The computer rates this one as a strong Black advantage and a probable win, but it's not so easy. Fire away at it; give it your best volley, and when you've done your best, click on Read More to see both Willie's solution and the computer's notes.20050904-symbol.gif

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Famous Shots VI


We continue our Checker School series on famous shots in the game of checkers. These are positions that all experts should know and all aspiring players should learn. Here's the run-up for this month's installment.

11-15 24-19 15-24 28-19 9-14 22-18 5-9 26-22 7-11 27-24 3-7 22-17 11-15 18-11 8-15 25-22 9-13 23-18---A 14-23 17-14 10-26 19-3

A---This seemingly natural move loses. 22-18 is correct.

Black to Play and Win


Find the solution (for once, it's not too difficult), name the shot, and if you wish, name the shot in the photo at the top. Clicking on Read More will take you to the solutions, even though the drinks are on you.20050904-symbol.gif

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Is It Spring Yet?


Technically, it's already spring in the Northern Hemisphere, as the vernal equinox always arrives in March. Whether or not it's warmed up in your location is something else, and since these columns are written some weeks in advance, we really can't say. Hopefully, the long winter is coming to an end for most North Americans. (If you're in the Southern Hemisphere, we realize you're moving into winter, and we can only hope on your behalf that it will be a mild one.)

To herald the arrival of spring, we have an easy speed problem that will entertain without baffling.

April Speed Problem (Easy; 10 seconds)

When you've warmed to the answer, warm up your mouse by clicking on Read More to check your solution.20050904-symbol.gif

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A Little Mischief


We owe today's problem to a certain L. L. Granger, who published it as Prize Problem No. 4 in The Canadian Checker Player nearly a century ago. He called the problem "A Little Mischief" but it turned out to be rather a lot of mischief.

White to Play, What Result?


Black has a mobile, centralized position. Is it enough to win, or can White draw? That's the real question here. These "What result?" problems are a breed of mischief all their own.

How much mischief are you up to? The problem isn't easy; prize problems seldom are. Give it a try, and then click on Read More to see the original solution and modern computer analysis.20050904-symbol.gif

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Uncle Ben's Porch: The Checker Maven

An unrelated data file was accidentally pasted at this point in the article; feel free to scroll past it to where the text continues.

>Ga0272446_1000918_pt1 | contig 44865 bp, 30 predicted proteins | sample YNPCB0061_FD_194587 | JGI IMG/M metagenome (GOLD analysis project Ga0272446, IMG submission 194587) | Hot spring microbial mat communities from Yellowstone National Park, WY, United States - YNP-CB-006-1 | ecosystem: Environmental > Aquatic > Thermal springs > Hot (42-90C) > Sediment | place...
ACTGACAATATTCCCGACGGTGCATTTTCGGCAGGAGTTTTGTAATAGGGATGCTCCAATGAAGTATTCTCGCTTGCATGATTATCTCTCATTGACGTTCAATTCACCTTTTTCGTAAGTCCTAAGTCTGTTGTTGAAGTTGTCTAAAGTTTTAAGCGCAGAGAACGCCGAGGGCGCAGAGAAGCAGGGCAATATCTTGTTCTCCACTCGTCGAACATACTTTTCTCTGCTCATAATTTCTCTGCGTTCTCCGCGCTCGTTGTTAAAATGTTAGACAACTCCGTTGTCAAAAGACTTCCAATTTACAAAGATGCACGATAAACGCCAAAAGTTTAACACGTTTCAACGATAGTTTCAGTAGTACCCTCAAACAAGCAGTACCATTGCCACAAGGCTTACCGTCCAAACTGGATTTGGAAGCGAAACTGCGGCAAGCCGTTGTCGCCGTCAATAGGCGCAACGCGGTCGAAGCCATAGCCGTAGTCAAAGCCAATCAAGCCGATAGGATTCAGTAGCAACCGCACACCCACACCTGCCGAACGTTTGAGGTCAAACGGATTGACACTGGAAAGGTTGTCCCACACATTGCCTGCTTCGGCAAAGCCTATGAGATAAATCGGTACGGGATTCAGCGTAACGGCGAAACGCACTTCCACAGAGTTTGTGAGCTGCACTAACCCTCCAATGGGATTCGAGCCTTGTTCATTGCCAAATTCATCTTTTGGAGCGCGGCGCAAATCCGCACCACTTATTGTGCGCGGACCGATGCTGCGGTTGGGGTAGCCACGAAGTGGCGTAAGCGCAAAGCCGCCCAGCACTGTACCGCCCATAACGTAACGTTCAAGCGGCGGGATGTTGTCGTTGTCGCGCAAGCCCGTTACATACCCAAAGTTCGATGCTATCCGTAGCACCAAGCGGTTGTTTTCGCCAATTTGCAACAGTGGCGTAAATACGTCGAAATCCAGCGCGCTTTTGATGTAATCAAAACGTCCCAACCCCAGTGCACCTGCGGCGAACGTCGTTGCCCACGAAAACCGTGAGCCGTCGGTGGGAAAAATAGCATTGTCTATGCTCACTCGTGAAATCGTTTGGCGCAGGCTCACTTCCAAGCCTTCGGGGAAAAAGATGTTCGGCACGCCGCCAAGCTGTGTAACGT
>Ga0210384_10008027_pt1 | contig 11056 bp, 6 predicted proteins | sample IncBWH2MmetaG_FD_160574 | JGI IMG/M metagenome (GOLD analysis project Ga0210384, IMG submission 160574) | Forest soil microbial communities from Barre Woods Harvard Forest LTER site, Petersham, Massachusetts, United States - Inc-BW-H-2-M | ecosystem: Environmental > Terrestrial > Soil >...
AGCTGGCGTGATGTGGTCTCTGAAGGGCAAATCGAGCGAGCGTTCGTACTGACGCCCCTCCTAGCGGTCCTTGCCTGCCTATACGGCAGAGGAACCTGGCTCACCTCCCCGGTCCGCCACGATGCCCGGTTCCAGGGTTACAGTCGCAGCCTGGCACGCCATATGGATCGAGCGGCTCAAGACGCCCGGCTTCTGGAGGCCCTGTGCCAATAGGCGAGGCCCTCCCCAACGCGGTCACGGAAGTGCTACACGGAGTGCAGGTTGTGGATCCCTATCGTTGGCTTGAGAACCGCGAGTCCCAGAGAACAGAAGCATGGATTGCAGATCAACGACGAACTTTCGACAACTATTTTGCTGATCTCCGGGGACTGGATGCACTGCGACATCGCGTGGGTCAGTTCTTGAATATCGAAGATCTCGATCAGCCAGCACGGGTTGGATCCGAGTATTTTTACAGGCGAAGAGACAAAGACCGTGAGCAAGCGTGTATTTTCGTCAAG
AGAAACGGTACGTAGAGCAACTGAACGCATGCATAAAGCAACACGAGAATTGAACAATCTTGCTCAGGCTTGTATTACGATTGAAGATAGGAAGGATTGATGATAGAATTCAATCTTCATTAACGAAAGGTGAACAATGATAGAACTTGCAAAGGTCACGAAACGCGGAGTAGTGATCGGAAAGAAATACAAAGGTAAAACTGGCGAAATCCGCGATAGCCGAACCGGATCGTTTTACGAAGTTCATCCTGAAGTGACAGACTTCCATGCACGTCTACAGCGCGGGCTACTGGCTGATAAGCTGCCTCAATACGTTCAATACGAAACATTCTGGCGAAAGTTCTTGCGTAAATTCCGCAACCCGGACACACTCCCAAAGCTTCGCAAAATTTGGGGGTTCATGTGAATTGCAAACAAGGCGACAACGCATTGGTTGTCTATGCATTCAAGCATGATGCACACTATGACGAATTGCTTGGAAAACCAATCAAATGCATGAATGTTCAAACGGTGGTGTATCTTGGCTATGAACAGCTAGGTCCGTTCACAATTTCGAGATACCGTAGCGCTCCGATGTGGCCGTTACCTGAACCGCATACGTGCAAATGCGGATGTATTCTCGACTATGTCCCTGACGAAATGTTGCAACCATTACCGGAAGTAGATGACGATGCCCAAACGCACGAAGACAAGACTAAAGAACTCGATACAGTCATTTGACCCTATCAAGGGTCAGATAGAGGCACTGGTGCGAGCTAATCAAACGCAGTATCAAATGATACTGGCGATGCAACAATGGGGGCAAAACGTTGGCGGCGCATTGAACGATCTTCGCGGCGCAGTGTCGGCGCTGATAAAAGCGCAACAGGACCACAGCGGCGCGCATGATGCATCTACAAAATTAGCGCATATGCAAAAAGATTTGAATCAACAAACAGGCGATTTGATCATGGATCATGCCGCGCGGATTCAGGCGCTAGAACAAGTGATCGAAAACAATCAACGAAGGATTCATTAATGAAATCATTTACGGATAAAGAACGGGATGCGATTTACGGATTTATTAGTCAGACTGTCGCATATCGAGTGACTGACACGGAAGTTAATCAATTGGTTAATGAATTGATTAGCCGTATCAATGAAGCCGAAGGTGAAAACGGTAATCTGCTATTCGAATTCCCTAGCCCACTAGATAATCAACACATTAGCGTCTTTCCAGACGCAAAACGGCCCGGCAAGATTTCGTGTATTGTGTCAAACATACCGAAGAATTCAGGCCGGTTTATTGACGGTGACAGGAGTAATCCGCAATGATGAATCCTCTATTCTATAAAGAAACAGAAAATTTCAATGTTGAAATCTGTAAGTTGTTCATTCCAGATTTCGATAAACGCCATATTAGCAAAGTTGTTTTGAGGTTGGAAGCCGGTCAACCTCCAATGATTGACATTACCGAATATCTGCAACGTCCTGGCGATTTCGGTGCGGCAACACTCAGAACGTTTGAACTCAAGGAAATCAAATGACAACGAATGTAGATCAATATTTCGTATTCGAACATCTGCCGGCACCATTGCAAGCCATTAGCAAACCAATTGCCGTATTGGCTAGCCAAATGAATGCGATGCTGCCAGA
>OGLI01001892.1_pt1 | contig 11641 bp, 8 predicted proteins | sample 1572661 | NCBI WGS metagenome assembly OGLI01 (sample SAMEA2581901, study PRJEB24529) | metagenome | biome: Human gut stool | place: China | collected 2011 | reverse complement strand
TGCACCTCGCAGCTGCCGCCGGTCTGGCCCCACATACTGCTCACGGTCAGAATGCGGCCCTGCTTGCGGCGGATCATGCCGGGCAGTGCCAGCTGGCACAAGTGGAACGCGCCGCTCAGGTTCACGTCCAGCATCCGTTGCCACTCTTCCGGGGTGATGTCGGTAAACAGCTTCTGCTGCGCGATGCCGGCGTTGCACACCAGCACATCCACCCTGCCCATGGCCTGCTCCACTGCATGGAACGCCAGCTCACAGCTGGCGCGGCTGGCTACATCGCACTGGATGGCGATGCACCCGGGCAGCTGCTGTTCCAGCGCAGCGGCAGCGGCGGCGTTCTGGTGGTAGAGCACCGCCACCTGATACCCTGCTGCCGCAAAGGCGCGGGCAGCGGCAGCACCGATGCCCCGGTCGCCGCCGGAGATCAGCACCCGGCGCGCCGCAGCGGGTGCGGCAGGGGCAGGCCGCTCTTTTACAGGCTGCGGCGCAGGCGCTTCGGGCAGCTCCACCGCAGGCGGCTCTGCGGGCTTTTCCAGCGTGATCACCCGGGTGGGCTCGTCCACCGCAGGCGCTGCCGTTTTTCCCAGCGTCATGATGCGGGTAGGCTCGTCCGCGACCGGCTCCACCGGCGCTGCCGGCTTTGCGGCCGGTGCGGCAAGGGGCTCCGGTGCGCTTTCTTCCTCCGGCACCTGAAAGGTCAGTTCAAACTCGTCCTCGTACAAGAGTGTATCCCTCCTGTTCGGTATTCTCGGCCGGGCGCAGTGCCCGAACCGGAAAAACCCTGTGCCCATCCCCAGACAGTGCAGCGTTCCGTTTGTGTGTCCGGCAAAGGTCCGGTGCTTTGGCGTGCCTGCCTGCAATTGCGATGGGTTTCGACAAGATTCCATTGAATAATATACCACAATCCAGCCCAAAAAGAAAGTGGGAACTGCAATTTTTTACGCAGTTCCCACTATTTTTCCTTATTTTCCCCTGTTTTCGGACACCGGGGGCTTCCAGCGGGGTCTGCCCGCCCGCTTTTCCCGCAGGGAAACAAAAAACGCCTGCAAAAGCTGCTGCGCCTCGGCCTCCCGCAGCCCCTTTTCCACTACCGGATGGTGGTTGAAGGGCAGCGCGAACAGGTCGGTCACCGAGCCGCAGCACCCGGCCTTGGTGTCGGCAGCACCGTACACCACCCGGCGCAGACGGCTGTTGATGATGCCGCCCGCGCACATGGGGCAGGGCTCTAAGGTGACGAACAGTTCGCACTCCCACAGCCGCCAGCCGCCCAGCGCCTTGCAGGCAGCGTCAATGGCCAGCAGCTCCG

It goes without saying that Uncle Ben and his protegé, Tommy Wagner, were avid readers of the weekly internet checker column, The Checker Maven. So when Uncle Ben saw the recent Checker Maven column called Hobson's Choice, he realized that it related to a game that Tommy played recently in a match in his middle school checker league. Tommy missed a win in that contest and had been kicking himself about it ever since.

Tommy was on Uncle Ben's front porch for his weekly checker lesson from the retired master. Uncle Ben was proud of Tommy's achievements and knew that Tommy had the potential to go on to great things, perhaps even making it one day to a team in the National Checker League.

"Tommy," Uncle Ben said, "I think it's time for you to get past that missed win against Tallahassee a couple of weeks ago."

"I know, Uncle Ben," Tommy said, "but I feel like I let my teammates down. I should have won..."

"The best way to make it up is to study that weakness in your game and eliminate it. The best players make strengths out of weaknesses, and that goes for many things in life. If you have a weak point, work so hard at it that it becomes a strong point instead."

"How can I do that, Uncle Ben?" Tommy asked. "It just seemed to have gotten away from me..."

Uncle Ben smiled. "I've put together a series of positions," he said. "If you work through them, I guarantee that you'll never miss a win on this theme again. It might take a little while, so if you're willing, I'll let your mother know that you'll be home later than usual. I can make us some lunch and we can study until, say, mid-afternoon. What do you say?"

The one thing that Tommy liked as much as Uncle Ben's checker instruction was his lunches. And, of course, his homemade lemonade. "Sure thing, Uncle Ben, if you're willing to spend the time, I'm ready!"


Uncle Ben knew Tommy well. "Good, then, take a look at this position while I get us some lemonade." He winked at Tommy and went inside to the kitchen.

Here's the situation that faced Tommy, and it looked a lot like that Wednesday afternoon in Tallahassee. Tommy gave an involuntary shudder, but then he shook it off and got to work.

Black to Play and Win


Can you earn your lemonade by solving this problem? We think you can, and when you're done, you can click on Read More to see the solution, a sample game, and no less than seventeen examples based on this theme. (You'll have to supply your own lemonade.)20050904-symbol.gif